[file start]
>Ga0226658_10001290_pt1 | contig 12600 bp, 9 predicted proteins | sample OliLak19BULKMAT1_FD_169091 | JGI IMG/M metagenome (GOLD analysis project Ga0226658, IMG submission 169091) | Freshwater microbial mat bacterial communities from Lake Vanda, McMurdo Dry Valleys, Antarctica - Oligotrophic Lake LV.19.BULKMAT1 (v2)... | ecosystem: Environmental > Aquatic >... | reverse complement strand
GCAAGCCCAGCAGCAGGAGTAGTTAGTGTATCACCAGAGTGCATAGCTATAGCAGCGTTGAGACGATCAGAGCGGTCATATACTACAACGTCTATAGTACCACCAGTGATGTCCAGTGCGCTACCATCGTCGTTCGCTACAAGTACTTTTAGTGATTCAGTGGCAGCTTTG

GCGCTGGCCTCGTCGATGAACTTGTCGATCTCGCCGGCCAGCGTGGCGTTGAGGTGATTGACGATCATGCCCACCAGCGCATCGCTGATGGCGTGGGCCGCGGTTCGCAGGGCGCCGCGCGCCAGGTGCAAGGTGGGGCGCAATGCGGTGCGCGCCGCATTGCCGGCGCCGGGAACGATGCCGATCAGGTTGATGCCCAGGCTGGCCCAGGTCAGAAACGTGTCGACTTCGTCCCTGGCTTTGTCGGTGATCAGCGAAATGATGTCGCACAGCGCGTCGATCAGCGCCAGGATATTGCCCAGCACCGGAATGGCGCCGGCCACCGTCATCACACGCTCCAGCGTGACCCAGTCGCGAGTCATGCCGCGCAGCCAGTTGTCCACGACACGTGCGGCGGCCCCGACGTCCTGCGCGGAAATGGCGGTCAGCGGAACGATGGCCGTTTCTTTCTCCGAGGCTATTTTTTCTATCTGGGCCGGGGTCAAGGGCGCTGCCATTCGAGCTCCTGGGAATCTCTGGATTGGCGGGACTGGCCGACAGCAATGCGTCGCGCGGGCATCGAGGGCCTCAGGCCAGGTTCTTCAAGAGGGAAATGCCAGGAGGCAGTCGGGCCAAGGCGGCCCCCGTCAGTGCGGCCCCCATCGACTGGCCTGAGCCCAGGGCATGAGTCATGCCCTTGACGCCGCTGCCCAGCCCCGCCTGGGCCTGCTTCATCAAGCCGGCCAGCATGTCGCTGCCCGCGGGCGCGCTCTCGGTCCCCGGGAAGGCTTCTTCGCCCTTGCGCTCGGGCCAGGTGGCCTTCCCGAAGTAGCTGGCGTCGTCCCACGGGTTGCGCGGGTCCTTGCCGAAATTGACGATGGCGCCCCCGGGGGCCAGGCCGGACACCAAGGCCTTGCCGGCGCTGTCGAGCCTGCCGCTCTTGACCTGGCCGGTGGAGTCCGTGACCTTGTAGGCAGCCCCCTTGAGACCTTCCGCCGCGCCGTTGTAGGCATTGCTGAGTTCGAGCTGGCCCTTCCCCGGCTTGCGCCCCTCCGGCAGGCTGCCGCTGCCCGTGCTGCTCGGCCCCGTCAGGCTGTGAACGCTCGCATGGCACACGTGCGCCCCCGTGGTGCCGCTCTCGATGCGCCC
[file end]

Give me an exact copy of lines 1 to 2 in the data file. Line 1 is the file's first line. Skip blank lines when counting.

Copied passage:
>Ga0226658_10001290_pt1 | contig 12600 bp, 9 predicted proteins | sample OliLak19BULKMAT1_FD_169091 | JGI IMG/M metagenome (GOLD analysis project Ga0226658, IMG submission 169091) | Freshwater microbial mat bacterial communities from Lake Vanda, McMurdo Dry Valleys, Antarctica - Oligotrophic Lake LV.19.BULKMAT1 (v2)... | ecosystem: Environmental > Aquatic >... | reverse complement strand
GCAAGCCCAGCAGCAGGAGTAGTTAGTGTATCACCAGAGTGCATAGCTATAGCAGCGTTGAGACGATCAGAGCGGTCATATACTACAACGTCTATAGTACCACCAGTGATGTCCAGTGCGCTACCATCGTCGTTCGCTACAAGTACTTTTAGTGATTCAGTGGCAGCTTTG